to what was found in a recent national-level study
(Johnston, O’Malley, Bachman, & Schulenberg, 2011).
One consideration is that drug use differences may be
related to sexual orientation. Approximately two-thirds
of porn actresses reported being bisexual, and prior
studies have reported more drug use among sexual
minorities (e.g., McCabe, Bostwick, Hughes, West, &
Boyd, 2010; Trocki, Drabble, & Midanik, 2009). What
remains unclear, however, is whether drug use occurred
before or after entering the pornography industry. The
TCU scales do not measure chemical dependency; thus,
it is important to recognize that they are not a measure
of drug addiction but only of whether a drug has ever
been used. Interestingly, examination of recent drug
use during the past six months found differences only
on marijuana use, so recent drug use between the
groups was quite similar. It should be pointed out that
all of the actresses were residing in California where
medical marijuana was legal during the data collection;
thus, it is possible that some actresses were using
marijuana legally. Another interpretation of the findings
is that porn actresses may be more likely than other
women to have sensation-seeking personalities. If this
is the case, porn actresses may be prone to indulge
in more experimentation during their lifetime, which
may include drug use and sexual behaviors. Future
work on porn actresses may benefit from examining
personality dimensions of these women, particularly
sensation seeking.
Although this study provides valuable information
on porn actresses, several limitations should be pointed
out. First, random sampling was not used in recruiting
porn actresses or the matched sample, which reduces
the generalizability of the findings. Pornography actress
participation rate is unknown because the size of the
population is largely unknown. AIM tested approxi-
mately 1,200 performers a month, and it was estimated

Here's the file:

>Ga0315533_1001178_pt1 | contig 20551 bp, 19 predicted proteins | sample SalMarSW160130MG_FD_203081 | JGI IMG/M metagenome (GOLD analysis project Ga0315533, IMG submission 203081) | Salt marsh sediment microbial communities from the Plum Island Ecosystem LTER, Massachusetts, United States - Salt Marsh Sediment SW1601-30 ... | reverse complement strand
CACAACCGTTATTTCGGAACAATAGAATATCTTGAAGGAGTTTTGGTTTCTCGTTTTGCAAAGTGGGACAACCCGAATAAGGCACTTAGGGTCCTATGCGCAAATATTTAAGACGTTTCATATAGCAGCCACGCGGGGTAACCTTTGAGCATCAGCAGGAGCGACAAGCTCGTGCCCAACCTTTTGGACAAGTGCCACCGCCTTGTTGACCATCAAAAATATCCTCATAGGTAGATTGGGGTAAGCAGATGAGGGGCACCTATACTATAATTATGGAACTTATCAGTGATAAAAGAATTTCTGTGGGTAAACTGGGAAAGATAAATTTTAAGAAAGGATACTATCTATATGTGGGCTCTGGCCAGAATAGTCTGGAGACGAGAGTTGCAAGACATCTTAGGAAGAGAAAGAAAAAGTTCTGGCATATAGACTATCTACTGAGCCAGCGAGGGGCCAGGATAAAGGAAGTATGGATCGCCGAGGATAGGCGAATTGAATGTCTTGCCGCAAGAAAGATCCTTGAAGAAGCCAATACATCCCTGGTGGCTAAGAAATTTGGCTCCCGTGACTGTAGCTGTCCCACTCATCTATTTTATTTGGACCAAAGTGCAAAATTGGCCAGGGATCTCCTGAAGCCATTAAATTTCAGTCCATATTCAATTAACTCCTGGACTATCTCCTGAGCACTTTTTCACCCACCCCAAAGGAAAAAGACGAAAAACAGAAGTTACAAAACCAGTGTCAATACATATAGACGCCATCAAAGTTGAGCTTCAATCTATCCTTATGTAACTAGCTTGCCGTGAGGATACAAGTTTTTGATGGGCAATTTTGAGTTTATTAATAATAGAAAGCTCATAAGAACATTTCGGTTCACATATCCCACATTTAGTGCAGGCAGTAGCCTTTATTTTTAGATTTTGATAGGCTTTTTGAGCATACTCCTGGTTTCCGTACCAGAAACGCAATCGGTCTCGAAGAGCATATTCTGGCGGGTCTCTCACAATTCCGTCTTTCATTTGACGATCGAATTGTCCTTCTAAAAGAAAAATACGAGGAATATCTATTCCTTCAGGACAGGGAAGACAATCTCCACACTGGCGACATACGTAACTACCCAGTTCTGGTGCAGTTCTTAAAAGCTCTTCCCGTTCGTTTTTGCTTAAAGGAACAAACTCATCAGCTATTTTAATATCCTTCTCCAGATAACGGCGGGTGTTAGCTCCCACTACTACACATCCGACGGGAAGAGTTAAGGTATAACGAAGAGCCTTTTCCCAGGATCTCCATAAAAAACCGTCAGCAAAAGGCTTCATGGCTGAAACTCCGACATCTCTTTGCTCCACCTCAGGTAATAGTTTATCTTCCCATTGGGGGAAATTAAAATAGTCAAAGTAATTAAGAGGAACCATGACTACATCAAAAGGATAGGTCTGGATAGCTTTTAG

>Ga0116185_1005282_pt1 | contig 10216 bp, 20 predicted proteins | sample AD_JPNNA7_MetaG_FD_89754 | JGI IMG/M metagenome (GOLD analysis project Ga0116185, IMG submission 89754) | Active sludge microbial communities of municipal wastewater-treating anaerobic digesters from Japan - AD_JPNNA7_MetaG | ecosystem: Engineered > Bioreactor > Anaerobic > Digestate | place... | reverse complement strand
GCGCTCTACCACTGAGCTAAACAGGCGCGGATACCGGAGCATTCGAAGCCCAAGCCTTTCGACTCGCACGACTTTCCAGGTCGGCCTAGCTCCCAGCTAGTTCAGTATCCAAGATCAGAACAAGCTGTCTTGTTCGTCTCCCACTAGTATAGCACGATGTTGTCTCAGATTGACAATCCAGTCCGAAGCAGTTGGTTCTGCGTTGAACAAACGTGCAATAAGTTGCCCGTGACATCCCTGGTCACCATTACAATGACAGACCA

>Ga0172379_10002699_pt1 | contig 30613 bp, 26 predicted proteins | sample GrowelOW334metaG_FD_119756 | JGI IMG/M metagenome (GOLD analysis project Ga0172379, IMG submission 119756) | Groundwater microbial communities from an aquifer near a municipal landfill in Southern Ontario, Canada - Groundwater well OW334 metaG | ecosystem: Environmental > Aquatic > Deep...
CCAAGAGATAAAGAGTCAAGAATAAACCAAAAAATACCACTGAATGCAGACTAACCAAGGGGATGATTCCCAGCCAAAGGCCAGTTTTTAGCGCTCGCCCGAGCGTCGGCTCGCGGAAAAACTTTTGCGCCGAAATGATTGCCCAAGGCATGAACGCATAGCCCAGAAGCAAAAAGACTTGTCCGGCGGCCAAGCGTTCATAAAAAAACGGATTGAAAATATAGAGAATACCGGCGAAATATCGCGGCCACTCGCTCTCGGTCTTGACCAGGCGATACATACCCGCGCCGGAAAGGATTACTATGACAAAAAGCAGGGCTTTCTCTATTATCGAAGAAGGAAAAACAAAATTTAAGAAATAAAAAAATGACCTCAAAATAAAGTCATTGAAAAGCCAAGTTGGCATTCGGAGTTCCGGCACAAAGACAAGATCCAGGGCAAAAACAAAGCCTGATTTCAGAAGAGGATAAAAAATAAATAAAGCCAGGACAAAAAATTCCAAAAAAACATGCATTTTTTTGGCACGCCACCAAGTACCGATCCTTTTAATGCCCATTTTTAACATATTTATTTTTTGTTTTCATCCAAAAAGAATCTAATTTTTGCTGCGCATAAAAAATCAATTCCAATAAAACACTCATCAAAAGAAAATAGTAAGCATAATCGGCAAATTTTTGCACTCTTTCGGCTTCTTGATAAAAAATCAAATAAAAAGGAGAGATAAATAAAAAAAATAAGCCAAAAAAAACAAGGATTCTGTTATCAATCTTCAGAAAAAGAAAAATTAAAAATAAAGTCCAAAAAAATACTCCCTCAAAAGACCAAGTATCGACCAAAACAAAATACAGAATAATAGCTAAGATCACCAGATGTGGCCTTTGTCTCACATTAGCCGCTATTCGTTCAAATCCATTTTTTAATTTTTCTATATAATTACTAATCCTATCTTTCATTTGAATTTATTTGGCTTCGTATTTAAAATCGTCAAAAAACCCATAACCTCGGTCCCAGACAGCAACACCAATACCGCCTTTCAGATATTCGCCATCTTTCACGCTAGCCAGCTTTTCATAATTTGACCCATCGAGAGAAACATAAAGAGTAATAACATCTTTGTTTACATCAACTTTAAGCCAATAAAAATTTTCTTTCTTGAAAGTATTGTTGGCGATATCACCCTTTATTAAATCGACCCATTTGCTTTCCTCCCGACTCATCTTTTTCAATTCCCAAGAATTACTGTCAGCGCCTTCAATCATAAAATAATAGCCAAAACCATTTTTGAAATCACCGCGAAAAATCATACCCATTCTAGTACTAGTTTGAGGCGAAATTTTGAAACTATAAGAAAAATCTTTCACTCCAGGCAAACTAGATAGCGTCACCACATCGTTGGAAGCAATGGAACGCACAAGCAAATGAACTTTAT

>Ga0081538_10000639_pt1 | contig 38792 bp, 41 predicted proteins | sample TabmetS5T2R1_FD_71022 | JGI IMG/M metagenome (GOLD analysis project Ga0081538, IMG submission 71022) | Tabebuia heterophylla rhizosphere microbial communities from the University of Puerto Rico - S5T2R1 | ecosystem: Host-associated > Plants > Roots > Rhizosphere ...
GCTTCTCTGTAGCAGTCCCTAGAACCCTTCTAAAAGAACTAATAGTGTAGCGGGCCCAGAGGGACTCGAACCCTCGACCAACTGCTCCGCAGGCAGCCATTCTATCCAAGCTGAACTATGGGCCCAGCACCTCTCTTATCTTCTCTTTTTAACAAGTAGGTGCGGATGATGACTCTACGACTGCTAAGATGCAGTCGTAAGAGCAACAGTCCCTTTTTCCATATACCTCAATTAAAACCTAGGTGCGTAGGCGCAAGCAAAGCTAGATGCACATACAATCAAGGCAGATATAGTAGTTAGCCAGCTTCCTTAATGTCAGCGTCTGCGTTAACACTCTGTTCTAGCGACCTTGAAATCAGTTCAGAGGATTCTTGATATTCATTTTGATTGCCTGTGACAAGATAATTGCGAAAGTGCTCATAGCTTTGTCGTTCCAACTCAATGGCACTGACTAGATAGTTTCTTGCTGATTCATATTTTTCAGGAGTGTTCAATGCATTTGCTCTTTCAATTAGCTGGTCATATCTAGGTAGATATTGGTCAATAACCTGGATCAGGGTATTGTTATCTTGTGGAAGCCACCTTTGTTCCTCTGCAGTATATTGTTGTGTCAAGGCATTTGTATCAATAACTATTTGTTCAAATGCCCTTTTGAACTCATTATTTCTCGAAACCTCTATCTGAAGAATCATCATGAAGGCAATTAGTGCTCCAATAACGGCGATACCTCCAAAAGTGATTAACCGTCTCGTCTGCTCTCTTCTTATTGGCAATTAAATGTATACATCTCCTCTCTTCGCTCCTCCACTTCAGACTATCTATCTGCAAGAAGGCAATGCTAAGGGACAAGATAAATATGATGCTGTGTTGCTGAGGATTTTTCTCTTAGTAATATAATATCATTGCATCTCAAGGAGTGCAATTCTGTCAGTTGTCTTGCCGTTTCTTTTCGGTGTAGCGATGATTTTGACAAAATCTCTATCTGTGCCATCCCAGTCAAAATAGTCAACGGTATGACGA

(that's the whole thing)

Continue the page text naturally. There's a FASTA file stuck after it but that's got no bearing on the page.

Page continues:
that there are 1,200 to 1,500 performers working in
Los Angeles County (Kaiser Daily HIV=AIDS Report,
2004), but these numbers fluctuate and there was no
way to distinguish between actresses working for major
production companies, cyberporn sites, or both. Essen-
tially, actresses working for production companies must
be tested once every 28 days to legally work in Los
Angeles County. Others working for cyberporn sites
are not required to get tested but may choose to do so
for different reasons. AIM was one of dozens of facili-
ties where individuals could go for testing. AIM had a
large number of clients from the adult entertainment
industry because the organization had many employees
who had worked in the pornography industry or had
extensive experience with it. There is not a registry where
performers have to be licensed, so there is no accurate
way to calculate exactly how many performers there
are at a given time. It is certainly possible that there
was a self-selection bias such that those who chose to
participate were different from those who chose not to
participate. This is an important methodological issue,
but it should be pointed out that although there has
been interest in the characteristics of pornography
actresses for decades, there has been a lack of studies
because of the difficulty in accessing this population
(Abramovich, 2005). With regard to the matched sam-
ple, university and community samples were combined
to gather a comparison group to control for age, eth-
nicity, and marital status. Although the matched group
may not represent the typical woman because of the
sampling procedures that were used, their responses
were similar to other studies with regard to measures
of sexual behaviors and attitudes (e.g., Breyer et al.,